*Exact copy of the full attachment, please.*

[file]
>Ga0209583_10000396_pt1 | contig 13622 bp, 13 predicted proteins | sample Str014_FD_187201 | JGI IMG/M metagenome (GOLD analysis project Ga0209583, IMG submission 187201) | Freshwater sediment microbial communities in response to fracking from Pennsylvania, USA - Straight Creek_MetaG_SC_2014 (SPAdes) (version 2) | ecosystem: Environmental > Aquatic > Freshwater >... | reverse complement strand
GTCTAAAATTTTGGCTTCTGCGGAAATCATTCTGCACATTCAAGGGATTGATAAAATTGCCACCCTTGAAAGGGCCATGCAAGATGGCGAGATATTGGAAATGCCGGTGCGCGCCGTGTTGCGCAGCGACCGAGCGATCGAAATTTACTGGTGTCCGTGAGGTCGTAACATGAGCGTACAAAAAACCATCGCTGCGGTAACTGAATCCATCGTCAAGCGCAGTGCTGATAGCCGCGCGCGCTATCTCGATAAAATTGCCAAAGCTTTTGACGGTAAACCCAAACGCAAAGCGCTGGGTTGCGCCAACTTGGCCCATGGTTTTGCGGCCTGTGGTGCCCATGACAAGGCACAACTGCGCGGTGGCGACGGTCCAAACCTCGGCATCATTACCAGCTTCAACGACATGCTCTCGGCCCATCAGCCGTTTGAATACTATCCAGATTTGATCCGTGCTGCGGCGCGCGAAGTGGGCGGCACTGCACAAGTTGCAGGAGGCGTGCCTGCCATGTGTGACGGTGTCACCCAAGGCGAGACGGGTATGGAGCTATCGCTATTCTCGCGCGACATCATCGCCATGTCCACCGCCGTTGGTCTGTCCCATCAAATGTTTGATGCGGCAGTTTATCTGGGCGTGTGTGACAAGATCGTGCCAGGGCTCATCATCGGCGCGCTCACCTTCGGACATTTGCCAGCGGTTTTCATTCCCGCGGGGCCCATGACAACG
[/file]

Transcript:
>Ga0209583_10000396_pt1 | contig 13622 bp, 13 predicted proteins | sample Str014_FD_187201 | JGI IMG/M metagenome (GOLD analysis project Ga0209583, IMG submission 187201) | Freshwater sediment microbial communities in response to fracking from Pennsylvania, USA - Straight Creek_MetaG_SC_2014 (SPAdes) (version 2) | ecosystem: Environmental > Aquatic > Freshwater >... | reverse complement strand
GTCTAAAATTTTGGCTTCTGCGGAAATCATTCTGCACATTCAAGGGATTGATAAAATTGCCACCCTTGAAAGGGCCATGCAAGATGGCGAGATATTGGAAATGCCGGTGCGCGCCGTGTTGCGCAGCGACCGAGCGATCGAAATTTACTGGTGTCCGTGAGGTCGTAACATGAGCGTACAAAAAACCATCGCTGCGGTAACTGAATCCATCGTCAAGCGCAGTGCTGATAGCCGCGCGCGCTATCTCGATAAAATTGCCAAAGCTTTTGACGGTAAACCCAAACGCAAAGCGCTGGGTTGCGCCAACTTGGCCCATGGTTTTGCGGCCTGTGGTGCCCATGACAAGGCACAACTGCGCGGTGGCGACGGTCCAAACCTCGGCATCATTACCAGCTTCAACGACATGCTCTCGGCCCATCAGCCGTTTGAATACTATCCAGATTTGATCCGTGCTGCGGCGCGCGAAGTGGGCGGCACTGCACAAGTTGCAGGAGGCGTGCCTGCCATGTGTGACGGTGTCACCCAAGGCGAGACGGGTATGGAGCTATCGCTATTCTCGCGCGACATCATCGCCATGTCCACCGCCGTTGGTCTGTCCCATCAAATGTTTGATGCGGCAGTTTATCTGGGCGTGTGTGACAAGATCGTGCCAGGGCTCATCATCGGCGCGCTCACCTTCGGACATTTGCCAGCGGTTTTCATTCCCGCGGGGCCCATGACAACG